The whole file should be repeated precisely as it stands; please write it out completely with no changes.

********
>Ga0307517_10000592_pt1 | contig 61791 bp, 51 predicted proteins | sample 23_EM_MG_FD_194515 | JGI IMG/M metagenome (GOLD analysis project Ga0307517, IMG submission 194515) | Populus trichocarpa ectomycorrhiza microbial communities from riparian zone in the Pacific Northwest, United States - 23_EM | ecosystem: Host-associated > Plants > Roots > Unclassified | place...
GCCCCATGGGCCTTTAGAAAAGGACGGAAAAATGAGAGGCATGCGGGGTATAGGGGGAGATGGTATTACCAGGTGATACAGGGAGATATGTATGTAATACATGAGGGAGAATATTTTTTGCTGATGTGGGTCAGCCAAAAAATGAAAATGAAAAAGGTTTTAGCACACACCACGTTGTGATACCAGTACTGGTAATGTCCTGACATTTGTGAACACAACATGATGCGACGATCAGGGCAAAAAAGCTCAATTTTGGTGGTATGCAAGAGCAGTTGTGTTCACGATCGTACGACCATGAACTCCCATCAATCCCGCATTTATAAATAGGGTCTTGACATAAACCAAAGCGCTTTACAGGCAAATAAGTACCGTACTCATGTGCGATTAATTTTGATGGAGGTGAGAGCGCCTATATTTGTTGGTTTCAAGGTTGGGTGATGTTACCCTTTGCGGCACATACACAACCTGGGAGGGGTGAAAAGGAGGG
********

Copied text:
>Ga0307517_10000592_pt1 | contig 61791 bp, 51 predicted proteins | sample 23_EM_MG_FD_194515 | JGI IMG/M metagenome (GOLD analysis project Ga0307517, IMG submission 194515) | Populus trichocarpa ectomycorrhiza microbial communities from riparian zone in the Pacific Northwest, United States - 23_EM | ecosystem: Host-associated > Plants > Roots > Unclassified | place...
GCCCCATGGGCCTTTAGAAAAGGACGGAAAAATGAGAGGCATGCGGGGTATAGGGGGAGATGGTATTACCAGGTGATACAGGGAGATATGTATGTAATACATGAGGGAGAATATTTTTTGCTGATGTGGGTCAGCCAAAAAATGAAAATGAAAAAGGTTTTAGCACACACCACGTTGTGATACCAGTACTGGTAATGTCCTGACATTTGTGAACACAACATGATGCGACGATCAGGGCAAAAAAGCTCAATTTTGGTGGTATGCAAGAGCAGTTGTGTTCACGATCGTACGACCATGAACTCCCATCAATCCCGCATTTATAAATAGGGTCTTGACATAAACCAAAGCGCTTTACAGGCAAATAAGTACCGTACTCATGTGCGATTAATTTTGATGGAGGTGAGAGCGCCTATATTTGTTGGTTTCAAGGTTGGGTGATGTTACCCTTTGCGGCACATACACAACCTGGGAGGGGTGAAAAGGAGGG